Turbokill – Vice World (Steamhammer/SPV)

Wednesday, 23rd October 2019
Rating: 9/10

This German metal unit formed in 2016 following singer Stephan Dietrich’s departure from Alpha Tiger – setting about his personal vision for a traditional metal style with modern aspects. Recruiting the best local musicians he could muster, they recorded and released a debut self-titled EP that received massive praise in the German press, securing a deal with Steamhammer/SPV to arrive at Vice World – their first full-length record. Gaining inspiration from veterans like Iron Maiden, Judas Priest, Running Wild, and Accept, the foundation of Turbokill roots itself into catchy melodies and hooks of a mid-tempo to slightly faster variety – making for an energetic, uplifting outing where listeners will find themselves joining in for musical air simulation or unison singalong chorus moments.

The first aspect that is immediately evident is the multi-octave vocal prowess and personality within Stephan’s delivery – the man knows how to place his activities in that traditional/power range to grab attention through Tate/Halford-esque piercing moments and measures that leave your jaw agape. Check out the fun power swing to bluesy number “Pulse of the Swarm” or Accept-like anthem “End of Days” for two vocal tour de force efforts where Stephan takes the arrangements to that extra astounding level through his precision and professionalism plus proper multi-tracked harmony sections. Dual guitarists Ronny Schuster and Daniel Kanzler fill the sonic landscape with a mixture of riffs and searing lead combinations – the title track and “Kill the Lie” two distinct standouts, the latter containing a building nature to it’s clean to militant rhythms as if combining Armored Saint, Riot, and a bit of early W.A.S.P. to the proceedings. Some of the lyrical content reaches modern concerns with “Global Monkey Show” discussing the spending spree mentality of today’s society as well as the constantly plugged in smartphone nature to “Track N’ Spy” – outside of the expected unity/ uplifting themes these records typically treasure. The eleven songs in the main beyond “The Grand Delusion” short intro have the right dynamic flow, keeping the record at an ideal 46-minute vinyl timeframe so as to not overstay it’s welcome and make for easy return engagements.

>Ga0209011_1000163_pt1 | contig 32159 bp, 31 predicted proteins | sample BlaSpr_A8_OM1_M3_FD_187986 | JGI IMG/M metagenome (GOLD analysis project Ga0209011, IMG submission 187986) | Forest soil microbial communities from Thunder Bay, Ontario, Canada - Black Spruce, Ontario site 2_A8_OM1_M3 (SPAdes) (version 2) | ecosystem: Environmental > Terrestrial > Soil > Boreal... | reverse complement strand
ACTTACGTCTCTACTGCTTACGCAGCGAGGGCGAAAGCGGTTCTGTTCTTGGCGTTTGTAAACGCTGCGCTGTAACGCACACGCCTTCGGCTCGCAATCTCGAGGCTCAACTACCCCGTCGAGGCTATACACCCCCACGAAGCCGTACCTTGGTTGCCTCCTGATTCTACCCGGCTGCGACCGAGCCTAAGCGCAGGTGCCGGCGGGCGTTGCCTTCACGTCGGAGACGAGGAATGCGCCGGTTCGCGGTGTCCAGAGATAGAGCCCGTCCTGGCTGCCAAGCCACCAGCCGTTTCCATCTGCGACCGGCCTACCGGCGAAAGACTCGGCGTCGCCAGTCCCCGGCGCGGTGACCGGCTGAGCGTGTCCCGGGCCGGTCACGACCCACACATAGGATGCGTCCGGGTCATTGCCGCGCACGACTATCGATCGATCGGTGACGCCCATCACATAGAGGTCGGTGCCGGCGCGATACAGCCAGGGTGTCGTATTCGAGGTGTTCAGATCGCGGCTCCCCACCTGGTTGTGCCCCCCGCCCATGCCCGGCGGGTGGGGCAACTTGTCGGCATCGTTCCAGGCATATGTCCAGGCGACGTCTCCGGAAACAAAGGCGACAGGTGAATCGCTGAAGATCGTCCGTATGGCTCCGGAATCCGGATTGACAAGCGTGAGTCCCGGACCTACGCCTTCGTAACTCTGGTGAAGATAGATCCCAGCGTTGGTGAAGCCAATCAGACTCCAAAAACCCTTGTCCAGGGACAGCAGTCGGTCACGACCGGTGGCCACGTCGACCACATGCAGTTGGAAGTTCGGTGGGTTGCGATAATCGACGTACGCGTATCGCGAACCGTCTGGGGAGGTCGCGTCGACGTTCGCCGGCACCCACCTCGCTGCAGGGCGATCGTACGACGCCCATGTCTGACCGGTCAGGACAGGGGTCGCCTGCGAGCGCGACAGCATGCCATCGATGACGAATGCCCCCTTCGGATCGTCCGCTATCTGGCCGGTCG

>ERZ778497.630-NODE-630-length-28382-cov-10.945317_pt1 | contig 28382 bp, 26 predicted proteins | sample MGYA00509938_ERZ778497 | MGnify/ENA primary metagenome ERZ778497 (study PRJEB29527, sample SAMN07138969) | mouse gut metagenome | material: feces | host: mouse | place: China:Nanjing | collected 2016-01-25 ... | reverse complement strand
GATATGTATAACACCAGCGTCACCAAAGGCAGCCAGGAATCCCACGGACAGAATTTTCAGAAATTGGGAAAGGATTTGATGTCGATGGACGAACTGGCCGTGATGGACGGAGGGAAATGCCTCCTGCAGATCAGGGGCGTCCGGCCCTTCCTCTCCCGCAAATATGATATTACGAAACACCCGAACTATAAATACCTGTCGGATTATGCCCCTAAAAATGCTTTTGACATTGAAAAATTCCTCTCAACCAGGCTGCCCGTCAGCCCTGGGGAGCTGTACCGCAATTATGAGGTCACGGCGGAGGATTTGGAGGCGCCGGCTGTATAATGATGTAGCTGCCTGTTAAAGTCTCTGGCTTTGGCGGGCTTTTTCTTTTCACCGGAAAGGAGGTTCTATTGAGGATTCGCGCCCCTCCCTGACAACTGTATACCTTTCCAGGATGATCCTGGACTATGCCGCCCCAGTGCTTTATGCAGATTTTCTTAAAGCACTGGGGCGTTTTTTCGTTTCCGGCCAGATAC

The tones and production values give Vice World a slightly fuller/modern punch a la Striker, which this scribe believes is a good thing as you can have an older influence tree to draw from while using the current tools for establishing a wider following. Knowing Germany is a traditional mecca for this style, Turbokill have delivered a strong full-length with catchy hooks, metal to the bone riffs, and searing melodies that make you want to scream, shout, and raise fists high to the sky.

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